PEBBLE makes splash in Dutch prison deal

A variation of ING’s innovative debt platform was deployed as Zaanstad Penitentiary reached financial close.

The Pi2 consortium – comprising Dutch construction firm Ballast Nedam and Dutch technical services business Royal Imtech – has achieved financial close for the €300 million Zaanstad Penitentiary project in the Netherlands.

Debt facilities of €195 million were brought together by a variation of ING’s PEBBLE debt “open source” platform which it launched as a way of trying to combine bank finance with long-term institutional investor funding.

PEBBLE uses a tripartite structure typically comprising an A note, a B loan and a construction revolving facility. While the A note is targeted primarily at the institutional investor market, the B loan is aimed at the banks.

In the case of Zaanstad, ING teamed up with fellow Dutch bank NIBC to deploy what it called a “PEBBLE-Commute” structure, a slight variation of the PEBBLE model. A source close to the deal said it was a smaller deal than PEBBLE would typically look to undertake and was being viewed as a kind of “beta test”.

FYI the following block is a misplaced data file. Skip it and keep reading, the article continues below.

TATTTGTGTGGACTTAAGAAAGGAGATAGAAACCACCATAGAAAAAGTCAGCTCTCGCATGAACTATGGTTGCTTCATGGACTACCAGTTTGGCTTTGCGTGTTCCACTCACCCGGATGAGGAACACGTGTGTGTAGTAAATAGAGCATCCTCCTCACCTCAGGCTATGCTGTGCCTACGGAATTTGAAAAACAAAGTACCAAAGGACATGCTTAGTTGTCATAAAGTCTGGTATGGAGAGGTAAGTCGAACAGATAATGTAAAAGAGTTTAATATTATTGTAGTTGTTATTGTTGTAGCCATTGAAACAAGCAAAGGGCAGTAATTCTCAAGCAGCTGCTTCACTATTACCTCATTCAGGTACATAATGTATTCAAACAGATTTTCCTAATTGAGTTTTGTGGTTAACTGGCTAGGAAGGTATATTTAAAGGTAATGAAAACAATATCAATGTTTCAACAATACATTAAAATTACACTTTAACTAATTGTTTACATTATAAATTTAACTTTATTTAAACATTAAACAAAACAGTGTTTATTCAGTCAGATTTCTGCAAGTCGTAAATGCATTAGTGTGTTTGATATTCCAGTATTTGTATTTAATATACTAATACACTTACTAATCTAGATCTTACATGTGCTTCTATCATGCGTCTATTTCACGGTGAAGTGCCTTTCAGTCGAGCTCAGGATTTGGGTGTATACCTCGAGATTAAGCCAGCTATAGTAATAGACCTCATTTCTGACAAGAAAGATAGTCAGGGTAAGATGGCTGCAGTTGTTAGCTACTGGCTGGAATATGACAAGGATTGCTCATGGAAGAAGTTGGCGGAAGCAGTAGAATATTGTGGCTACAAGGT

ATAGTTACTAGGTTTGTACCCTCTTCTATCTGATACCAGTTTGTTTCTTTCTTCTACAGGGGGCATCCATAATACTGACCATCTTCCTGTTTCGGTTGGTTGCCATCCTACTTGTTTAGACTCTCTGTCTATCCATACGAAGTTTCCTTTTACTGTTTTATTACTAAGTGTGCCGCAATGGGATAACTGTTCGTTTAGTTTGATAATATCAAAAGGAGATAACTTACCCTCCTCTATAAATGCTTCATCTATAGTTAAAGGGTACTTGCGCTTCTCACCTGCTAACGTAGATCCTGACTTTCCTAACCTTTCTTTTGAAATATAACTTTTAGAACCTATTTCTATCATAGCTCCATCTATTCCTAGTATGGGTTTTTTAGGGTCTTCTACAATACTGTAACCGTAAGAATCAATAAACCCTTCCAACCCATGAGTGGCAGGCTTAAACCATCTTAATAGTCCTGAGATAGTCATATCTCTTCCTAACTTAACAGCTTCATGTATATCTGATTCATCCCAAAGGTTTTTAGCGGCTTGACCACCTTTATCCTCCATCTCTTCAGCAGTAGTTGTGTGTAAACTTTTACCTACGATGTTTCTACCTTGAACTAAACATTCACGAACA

The same source said this was likely to be the last public-private partnership (PPP) to reach financial close in the Netherlands in 2013, but that a strong deal flow was in the pipeline for next year which PEBBLE would be looking to exploit.

“This is an important step in the development of public-private partnerships in the Netherlands,” said Theo Bruijninckx, chief executive officer of Ballast Nedam, in a statement. “The market parties have shown themselves capable of attracting long-term capital through institutional investors.”

Zaanstad Penitentiary will be a new building on the Hoogtij industrial site in the Dutch town of Westzaan. It will serve as a detention centre and prison and will accommodate over 1,000 people. It is scheduled to open in 2016.

Pi2 has signed a DBFMO (design, build, finance, maintain, operate) contract with the Netherlands’ Government Buildings Agency over a 25-year period. Ballast Nedam is the sole shareholder of Pi2. It has a 65 percent stake and Royal Imtech has a 35 percent stake in the design, build, maintain, operate phase.